Bromsgrove ambulance strike. Photo: Birmingham Socialist Party
Bromsgrove ambulance strike. Photo: Birmingham Socialist Party

Wales – first coordinated ambulance strike is just the start

Gareth Bromhall, Welsh ambulance service worker

20 February saw the first coordinated strike action of ambulance staff unions in Wales. Members of Unite and GMB unions rejected the latest below-inflation pay offer from the Welsh government.

The latest offer would have seen an extra consolidated increase of 1.5% and a 1.5% lump sum from Welsh Labour, on top of the already-imposed pay settlement from the Tories.

This is still far below inflation. And not enough to retain or recruit staff to a collapsing NHS.

The RCN and Unison – the other recognised unions within the Welsh Ambulance Service – are still balloting on the offer. All four unions will have a mandate for strike action if the offer is rejected.


Welsh Labour health minister, Eluned Morgan, has angered many by chastising Unite members for continuing action, while members voted on the deal. She maintained that the ‘latest offer was the final offer’. She also proclaimed that there was not money available to improve on this year’s award, suggesting next year would be much harsher.

In order for ambulance workers in Wales to win the pay deal we, and the rest of our NHS colleagues, so desperately need, coordinated action is key. 20 February is just the starting point.

Pressure must be kept on the Tories in Westminster. But in Wales, where health is devolved, it’s also essential that we hold Labour to account.

Any suggestion that social partnership – between the Welsh Labour government and the unions in Wales – is successful at present is laughable. Health and education unions find themselves in direct dispute against said ‘partners’!

The fight for better pay and improved conditions is vital. But NHS staff also recognise that this is also the fight for the future of the NHS itself.

NHS workers need to coordinate action together. But also link up with unions in transport, communication, education and the civil service, and build for a 24-hour general strike that many workers now see as necessary. 15 March – Budget Day – is a great opportunity to strike together as a step towards that.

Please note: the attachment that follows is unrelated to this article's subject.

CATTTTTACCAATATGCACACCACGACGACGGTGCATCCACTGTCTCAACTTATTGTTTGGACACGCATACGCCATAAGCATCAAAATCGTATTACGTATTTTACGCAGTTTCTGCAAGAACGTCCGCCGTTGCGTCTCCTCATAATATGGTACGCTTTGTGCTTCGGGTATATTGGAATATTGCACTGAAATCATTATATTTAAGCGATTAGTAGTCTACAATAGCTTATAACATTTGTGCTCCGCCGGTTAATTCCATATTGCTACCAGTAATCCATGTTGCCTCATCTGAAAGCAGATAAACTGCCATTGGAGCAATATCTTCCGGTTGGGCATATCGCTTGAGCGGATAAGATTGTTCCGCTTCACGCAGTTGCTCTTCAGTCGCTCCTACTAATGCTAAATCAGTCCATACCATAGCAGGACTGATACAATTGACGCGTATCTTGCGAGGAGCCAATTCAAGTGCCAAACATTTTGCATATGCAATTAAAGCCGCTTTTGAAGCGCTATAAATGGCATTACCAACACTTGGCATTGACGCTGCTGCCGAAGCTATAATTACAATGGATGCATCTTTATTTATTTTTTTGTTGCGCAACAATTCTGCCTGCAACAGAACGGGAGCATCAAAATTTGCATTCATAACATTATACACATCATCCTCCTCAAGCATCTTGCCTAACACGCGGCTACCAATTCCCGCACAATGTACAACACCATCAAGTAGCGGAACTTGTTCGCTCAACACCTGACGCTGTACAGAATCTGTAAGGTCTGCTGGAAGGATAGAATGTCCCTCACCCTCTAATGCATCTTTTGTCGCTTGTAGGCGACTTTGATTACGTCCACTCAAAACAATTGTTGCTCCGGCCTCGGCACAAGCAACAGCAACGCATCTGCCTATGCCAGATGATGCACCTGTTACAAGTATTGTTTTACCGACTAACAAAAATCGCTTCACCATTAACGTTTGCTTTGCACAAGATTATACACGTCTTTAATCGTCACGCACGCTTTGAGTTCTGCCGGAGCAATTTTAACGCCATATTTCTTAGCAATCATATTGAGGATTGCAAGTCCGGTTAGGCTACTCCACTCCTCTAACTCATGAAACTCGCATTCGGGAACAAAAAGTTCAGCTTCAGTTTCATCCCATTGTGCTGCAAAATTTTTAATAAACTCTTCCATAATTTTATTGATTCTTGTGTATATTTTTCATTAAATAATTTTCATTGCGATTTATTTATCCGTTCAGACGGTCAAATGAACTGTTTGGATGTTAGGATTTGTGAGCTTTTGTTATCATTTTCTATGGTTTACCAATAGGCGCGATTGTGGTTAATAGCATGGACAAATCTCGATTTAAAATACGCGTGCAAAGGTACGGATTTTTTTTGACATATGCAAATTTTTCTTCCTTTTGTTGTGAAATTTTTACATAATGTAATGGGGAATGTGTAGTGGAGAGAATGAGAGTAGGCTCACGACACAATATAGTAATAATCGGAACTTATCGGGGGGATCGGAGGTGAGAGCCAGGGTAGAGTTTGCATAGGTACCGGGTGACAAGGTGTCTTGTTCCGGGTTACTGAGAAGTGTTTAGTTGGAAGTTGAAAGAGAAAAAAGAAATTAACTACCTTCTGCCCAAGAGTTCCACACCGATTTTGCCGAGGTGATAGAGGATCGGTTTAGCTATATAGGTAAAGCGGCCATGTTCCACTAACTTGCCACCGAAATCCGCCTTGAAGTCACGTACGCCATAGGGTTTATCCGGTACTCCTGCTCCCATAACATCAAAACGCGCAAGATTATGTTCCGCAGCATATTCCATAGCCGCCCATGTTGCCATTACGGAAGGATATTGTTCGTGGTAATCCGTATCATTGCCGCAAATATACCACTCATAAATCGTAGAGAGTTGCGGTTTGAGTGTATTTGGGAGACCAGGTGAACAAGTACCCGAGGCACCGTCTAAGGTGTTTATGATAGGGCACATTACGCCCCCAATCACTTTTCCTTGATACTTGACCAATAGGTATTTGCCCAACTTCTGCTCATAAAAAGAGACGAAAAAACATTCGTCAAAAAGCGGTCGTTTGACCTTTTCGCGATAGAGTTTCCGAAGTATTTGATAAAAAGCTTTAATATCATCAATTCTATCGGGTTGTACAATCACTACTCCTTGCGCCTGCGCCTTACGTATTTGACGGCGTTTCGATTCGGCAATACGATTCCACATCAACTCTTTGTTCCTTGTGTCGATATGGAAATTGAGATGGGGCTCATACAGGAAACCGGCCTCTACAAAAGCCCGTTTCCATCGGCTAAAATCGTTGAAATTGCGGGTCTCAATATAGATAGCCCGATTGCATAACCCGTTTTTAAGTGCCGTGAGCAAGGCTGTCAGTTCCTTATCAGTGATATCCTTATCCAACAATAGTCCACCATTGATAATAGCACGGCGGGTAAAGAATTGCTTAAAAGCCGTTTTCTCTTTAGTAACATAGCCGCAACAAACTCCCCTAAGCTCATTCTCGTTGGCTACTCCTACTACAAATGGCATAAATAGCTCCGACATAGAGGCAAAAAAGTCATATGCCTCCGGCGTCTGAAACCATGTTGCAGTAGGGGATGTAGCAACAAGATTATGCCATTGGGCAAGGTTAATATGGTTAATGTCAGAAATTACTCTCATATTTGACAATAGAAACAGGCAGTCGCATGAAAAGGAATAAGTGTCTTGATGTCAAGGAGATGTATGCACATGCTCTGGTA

Ambulance workers in GMB and Unite trade unions took strike action in different parts of England and Wales on 17 and 20 February. Welsh ambulance workers in Unite continued their strike to 22 February.

And Northern Ireland ambulance staff are striking too. Socialist Party members – down on the picket lines, supporting the strikes – tell us what’s been said.


A Unite union rep, and paramedic for over 20 years, spoke to Socialist Party member Alec Thraves.

“I picked up an elderly gentleman with no family. We spent my whole 12-hour shift outside A&E waiting to offload.

“The next shift, we also waited for 12 hours to offload. The following shift, waited another 12 hours to offload. And this poor man was still there when I started my next shift!

“Over 40 hours in an ambulance, causing misery and pain for our patient, and preventing paramedics doing the essential job we have trained for.”


A striking ambulance worker told Socialist Party member Paul Tooley-Okonkwo: “We are losing money every time we strike. We are doing this for a reason. Our losing out has to mean we get something out of this.”


As with every picket I’ve attended, they all had ideas on how unions could organise the disputes, and how their industries could be run, without PFI privatisation and lack of investment holding them back.

These workers are focused on their dispute and getting rid of Tories, but definitely sympathetic to the need for a new workers’ party, if Labour can’t come up with solutions.

Joe Foster